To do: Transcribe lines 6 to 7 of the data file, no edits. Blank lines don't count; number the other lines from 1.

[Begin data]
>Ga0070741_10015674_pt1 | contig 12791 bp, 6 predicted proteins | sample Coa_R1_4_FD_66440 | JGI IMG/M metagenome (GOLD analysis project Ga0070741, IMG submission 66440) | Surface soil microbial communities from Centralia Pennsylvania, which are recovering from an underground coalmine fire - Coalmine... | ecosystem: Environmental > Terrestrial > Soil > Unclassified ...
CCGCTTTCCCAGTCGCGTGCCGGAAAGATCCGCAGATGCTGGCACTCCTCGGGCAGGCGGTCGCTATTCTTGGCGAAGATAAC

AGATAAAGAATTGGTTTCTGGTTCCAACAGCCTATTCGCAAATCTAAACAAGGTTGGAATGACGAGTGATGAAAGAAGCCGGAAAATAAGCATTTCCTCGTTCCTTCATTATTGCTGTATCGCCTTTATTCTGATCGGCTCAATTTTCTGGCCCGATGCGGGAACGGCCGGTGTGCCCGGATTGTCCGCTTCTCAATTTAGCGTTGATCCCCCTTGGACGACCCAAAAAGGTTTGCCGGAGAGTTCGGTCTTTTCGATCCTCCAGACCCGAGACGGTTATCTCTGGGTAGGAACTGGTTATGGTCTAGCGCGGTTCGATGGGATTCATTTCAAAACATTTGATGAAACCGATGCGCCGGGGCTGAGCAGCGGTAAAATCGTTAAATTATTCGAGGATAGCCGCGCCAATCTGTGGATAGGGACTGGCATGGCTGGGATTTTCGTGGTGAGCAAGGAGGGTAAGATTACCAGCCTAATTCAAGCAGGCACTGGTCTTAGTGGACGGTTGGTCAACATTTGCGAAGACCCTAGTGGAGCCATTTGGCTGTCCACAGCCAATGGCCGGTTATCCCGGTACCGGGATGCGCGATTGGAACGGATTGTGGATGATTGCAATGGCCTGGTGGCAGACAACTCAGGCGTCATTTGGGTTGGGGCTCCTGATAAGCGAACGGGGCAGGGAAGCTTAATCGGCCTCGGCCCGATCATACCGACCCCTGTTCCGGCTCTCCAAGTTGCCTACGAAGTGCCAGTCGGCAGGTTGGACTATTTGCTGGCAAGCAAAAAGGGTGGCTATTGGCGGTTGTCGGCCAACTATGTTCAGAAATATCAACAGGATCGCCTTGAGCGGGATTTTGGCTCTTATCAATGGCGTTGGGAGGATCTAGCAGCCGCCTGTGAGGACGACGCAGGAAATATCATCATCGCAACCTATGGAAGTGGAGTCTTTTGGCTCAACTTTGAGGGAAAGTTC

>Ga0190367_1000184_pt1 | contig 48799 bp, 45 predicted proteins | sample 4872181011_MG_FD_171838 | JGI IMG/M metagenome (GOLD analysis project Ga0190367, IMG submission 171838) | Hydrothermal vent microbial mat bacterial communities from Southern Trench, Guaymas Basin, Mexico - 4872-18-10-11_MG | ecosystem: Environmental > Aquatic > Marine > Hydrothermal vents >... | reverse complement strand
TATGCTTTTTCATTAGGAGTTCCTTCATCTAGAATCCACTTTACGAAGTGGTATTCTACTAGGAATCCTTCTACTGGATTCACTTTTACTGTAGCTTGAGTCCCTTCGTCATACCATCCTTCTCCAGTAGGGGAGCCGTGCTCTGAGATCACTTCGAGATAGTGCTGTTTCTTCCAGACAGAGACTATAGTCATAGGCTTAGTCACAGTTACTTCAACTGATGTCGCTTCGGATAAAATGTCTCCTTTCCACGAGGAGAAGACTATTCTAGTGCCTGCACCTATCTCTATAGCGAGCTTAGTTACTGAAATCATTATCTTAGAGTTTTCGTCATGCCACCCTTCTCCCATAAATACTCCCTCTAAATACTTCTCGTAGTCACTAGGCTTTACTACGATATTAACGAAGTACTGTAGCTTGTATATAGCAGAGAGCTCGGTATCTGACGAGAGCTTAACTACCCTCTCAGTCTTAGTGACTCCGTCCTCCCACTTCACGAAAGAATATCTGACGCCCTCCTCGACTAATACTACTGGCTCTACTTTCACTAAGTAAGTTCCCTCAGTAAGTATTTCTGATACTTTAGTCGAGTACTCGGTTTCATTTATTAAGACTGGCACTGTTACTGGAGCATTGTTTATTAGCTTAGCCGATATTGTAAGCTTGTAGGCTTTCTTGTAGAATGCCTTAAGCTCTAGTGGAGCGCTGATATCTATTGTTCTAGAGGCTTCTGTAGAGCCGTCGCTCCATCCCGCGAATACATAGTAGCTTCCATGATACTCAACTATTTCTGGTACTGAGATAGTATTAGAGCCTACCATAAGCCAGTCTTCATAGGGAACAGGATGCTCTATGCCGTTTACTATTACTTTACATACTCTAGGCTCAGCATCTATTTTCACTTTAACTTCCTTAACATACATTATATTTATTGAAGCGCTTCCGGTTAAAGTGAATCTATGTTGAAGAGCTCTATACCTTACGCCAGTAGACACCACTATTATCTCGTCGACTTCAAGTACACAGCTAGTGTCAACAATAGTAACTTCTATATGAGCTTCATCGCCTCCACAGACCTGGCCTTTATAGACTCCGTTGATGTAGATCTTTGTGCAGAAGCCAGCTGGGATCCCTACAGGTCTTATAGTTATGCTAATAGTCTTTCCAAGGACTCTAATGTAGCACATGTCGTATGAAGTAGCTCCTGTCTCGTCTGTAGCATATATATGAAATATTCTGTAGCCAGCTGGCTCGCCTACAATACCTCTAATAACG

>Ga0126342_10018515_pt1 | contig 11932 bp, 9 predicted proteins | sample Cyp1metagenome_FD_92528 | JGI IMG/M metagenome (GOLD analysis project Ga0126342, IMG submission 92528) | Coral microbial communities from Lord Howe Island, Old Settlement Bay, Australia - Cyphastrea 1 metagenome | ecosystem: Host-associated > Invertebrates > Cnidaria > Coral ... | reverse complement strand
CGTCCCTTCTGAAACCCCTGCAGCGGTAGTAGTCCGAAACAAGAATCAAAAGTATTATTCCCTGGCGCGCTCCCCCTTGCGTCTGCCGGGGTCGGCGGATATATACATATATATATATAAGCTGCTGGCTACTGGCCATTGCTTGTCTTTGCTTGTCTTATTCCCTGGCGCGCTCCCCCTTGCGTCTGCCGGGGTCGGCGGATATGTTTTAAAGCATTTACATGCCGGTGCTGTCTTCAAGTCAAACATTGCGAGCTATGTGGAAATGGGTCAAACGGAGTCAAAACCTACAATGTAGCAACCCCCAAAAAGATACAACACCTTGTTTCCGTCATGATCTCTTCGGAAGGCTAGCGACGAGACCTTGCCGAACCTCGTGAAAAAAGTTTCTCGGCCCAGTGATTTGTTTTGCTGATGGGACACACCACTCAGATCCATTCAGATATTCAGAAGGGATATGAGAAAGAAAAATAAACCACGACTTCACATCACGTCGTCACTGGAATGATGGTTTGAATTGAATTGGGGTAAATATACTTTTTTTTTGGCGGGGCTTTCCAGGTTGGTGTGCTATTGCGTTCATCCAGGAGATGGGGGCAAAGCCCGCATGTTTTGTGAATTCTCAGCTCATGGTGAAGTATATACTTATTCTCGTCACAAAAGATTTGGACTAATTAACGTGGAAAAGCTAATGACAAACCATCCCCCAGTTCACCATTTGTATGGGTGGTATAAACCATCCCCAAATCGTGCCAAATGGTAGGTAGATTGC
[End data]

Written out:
>Ga0126342_10018515_pt1 | contig 11932 bp, 9 predicted proteins | sample Cyp1metagenome_FD_92528 | JGI IMG/M metagenome (GOLD analysis project Ga0126342, IMG submission 92528) | Coral microbial communities from Lord Howe Island, Old Settlement Bay, Australia - Cyphastrea 1 metagenome | ecosystem: Host-associated > Invertebrates > Cnidaria > Coral ... | reverse complement strand
CGTCCCTTCTGAAACCCCTGCAGCGGTAGTAGTCCGAAACAAGAATCAAAAGTATTATTCCCTGGCGCGCTCCCCCTTGCGTCTGCCGGGGTCGGCGGATATATACATATATATATATAAGCTGCTGGCTACTGGCCATTGCTTGTCTTTGCTTGTCTTATTCCCTGGCGCGCTCCCCCTTGCGTCTGCCGGGGTCGGCGGATATGTTTTAAAGCATTTACATGCCGGTGCTGTCTTCAAGTCAAACATTGCGAGCTATGTGGAAATGGGTCAAACGGAGTCAAAACCTACAATGTAGCAACCCCCAAAAAGATACAACACCTTGTTTCCGTCATGATCTCTTCGGAAGGCTAGCGACGAGACCTTGCCGAACCTCGTGAAAAAAGTTTCTCGGCCCAGTGATTTGTTTTGCTGATGGGACACACCACTCAGATCCATTCAGATATTCAGAAGGGATATGAGAAAGAAAAATAAACCACGACTTCACATCACGTCGTCACTGGAATGATGGTTTGAATTGAATTGGGGTAAATATACTTTTTTTTTGGCGGGGCTTTCCAGGTTGGTGTGCTATTGCGTTCATCCAGGAGATGGGGGCAAAGCCCGCATGTTTTGTGAATTCTCAGCTCATGGTGAAGTATATACTTATTCTCGTCACAAAAGATTTGGACTAATTAACGTGGAAAAGCTAATGACAAACCATCCCCCAGTTCACCATTTGTATGGGTGGTATAAACCATCCCCAAATCGTGCCAAATGGTAGGTAGATTGC